Why did you start this website?
I wanted a serious website for the CCCR, publishing a membership list, bylaws, news, tournament announcements, cancelations, and members' games. The local chess community needed a more reliable, timely source of information. I sought CCCR accreditation for this site and appointment as CCCR webmaster and Director of Media. At that time the CCCR's website was not actively maintained. But Mike has improved it and it looks passable now. But there is one problem.
Running a local chess website requires the participation and cooperation of local organizers. Collecting needed data for publication proved to be initially problematic. In hindsight it's clear that establishing and maintaining website content is better left to the official powers that be.
And the concensus was that my motives were somehow malevolent and that my calls for rigorously open, honest club government were "too negative." It's true that I come from a different era, ex-military. My values center on morality, literacy and excellence. Today that passes for "negativity."
In fairness they postponed judgement, and later advised me that an official CCCR web site could not include public disclosure of complaints. Completely understandable. It upsets the pansy of fraternity when one of their own is caught. Which used to be regularly.
What's not true is the rumor that I am airing negative aspects of the CCCR without cause. Progress occurs gradually as CCCR reads my commentary and makes improvements. For example, club memberships now expire six months or a year from the date of payment, not universally on 12/31/2018 as before.
The membership list is quite an eye sore and you will not find many games in the games database.
At any rate, on September 30, 2008, about
9.98 years ago, I took the plunge and registered this domain. And I was stuck with the name.
Chewy Verdugal's tech notes
I started with a CSS framework called Twitter Bootstrap. I then moved to Zurb Foundation which I liked a little more.
Current PHP version: 7.2.10 The pgn parser was chesstempo pgn-viewer, now I use pgn4web. The free chess diagram generator is from ChessImager.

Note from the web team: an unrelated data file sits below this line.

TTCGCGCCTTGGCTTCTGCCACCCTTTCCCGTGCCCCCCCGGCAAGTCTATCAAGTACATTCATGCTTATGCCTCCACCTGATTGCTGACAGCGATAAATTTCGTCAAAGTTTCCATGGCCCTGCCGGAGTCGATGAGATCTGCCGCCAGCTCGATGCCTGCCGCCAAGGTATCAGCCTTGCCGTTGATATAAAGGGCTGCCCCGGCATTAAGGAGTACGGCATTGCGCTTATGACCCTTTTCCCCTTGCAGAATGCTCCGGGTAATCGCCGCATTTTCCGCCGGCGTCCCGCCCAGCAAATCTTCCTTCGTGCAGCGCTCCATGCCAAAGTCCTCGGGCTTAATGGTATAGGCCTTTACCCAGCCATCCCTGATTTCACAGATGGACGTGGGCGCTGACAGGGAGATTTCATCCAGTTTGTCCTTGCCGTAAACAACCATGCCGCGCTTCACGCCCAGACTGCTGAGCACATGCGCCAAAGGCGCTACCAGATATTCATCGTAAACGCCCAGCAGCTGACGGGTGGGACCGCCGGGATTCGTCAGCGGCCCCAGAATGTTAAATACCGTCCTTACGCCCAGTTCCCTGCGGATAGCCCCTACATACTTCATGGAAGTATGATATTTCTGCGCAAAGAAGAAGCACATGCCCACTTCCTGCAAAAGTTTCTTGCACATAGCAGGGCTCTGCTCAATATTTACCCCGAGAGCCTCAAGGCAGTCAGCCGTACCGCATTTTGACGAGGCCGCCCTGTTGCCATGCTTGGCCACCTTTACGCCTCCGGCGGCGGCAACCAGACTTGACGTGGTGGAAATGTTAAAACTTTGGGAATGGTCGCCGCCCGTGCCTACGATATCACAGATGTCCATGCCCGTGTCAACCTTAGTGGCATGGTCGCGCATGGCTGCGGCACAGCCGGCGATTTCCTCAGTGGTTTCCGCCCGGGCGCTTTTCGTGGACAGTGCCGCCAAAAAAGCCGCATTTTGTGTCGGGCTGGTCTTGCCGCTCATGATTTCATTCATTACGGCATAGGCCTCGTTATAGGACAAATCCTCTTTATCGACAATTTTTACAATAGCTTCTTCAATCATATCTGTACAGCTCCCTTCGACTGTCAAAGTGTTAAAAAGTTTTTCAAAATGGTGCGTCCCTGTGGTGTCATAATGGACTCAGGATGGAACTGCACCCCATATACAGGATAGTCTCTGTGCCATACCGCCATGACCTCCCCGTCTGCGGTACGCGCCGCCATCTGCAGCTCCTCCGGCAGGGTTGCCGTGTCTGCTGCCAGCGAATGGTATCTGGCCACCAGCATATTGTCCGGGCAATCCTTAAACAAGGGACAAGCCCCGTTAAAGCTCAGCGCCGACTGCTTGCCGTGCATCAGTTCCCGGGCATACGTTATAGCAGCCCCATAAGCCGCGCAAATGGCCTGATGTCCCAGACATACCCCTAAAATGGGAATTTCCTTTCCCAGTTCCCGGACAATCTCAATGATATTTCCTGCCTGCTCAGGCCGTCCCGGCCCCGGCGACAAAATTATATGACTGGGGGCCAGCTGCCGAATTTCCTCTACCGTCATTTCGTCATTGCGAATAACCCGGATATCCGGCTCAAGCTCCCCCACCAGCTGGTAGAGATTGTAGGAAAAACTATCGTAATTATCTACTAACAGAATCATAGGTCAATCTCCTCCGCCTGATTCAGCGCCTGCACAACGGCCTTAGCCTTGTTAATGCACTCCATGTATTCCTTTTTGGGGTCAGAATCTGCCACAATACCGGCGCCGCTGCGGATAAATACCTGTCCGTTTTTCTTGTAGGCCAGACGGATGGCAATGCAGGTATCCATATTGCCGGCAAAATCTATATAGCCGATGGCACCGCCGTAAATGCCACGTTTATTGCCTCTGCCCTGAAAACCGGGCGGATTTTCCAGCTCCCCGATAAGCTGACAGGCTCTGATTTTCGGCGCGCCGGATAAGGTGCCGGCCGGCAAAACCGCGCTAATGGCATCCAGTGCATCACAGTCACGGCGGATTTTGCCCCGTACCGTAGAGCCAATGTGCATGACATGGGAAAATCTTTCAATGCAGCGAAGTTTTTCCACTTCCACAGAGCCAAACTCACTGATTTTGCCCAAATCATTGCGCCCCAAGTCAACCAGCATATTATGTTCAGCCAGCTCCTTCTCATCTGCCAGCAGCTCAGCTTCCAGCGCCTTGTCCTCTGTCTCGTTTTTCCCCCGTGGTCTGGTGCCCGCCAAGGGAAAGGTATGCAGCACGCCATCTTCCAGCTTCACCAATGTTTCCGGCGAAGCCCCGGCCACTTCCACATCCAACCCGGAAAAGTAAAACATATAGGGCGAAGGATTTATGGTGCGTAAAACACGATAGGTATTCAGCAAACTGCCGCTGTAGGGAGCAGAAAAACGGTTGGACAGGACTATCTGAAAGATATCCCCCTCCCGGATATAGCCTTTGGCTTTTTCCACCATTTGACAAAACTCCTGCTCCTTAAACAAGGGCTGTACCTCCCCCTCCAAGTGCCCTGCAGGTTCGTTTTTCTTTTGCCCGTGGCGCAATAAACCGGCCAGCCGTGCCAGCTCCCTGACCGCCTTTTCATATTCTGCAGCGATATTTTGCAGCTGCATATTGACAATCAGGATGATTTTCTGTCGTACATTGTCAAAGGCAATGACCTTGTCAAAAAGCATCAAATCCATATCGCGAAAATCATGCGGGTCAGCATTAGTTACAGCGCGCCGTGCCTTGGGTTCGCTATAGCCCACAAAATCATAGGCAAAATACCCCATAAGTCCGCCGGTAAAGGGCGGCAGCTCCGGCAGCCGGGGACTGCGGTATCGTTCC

The games table uses advanced interaction controls by datatables a jQuery plugin.
Tool tips are by qTip2, a fine product. Progressive disclosure is by Zander Labs - Wagstaff. Hyphenation is by hyphenator. The email contact form is filtered by Dominic Sayer's RFC-compliant email address validator php script. Limiting Textarea Text by Stephen Chapman helps protect the contact form from over-zealous posters. Andy Langton's show/hide/mini-accordion is used to show and hide text. CDN Content Delivery Network is by Amazon S3 cloudfront. Fades are by onextrapixel. The HTML template I used is designed by Luka Cvrk, Solucija. I use a Corporate Gibberish Generator™ to help me explain the purpose of this website.
The modals are by Eric Martin's simplemodal and Cody Lindley's jQuery-swip and TinyBox2.
101 Fun Things to Do to Freak Out Your College Roommate! provided snippets of useful humor. The list of things to do while bored helped a bit, too.
This is a Microsoft-free web site. Not a single line of code was written here using any Microsoft product. Instead various flavors of Linux were used, mostly Debian and its derivatives. All but Komodo Edit are open source or GPL. You can have them for free and use them however you choose.
Since the internet itself runs on Linux and 91% of supercomputers run on Linux, a web developer's rig should, too. The best and fastest computers are Linux computers.
"If you can memorize and make twenty book moves, it doesn't mean you know how to play chess." - David Bronstein.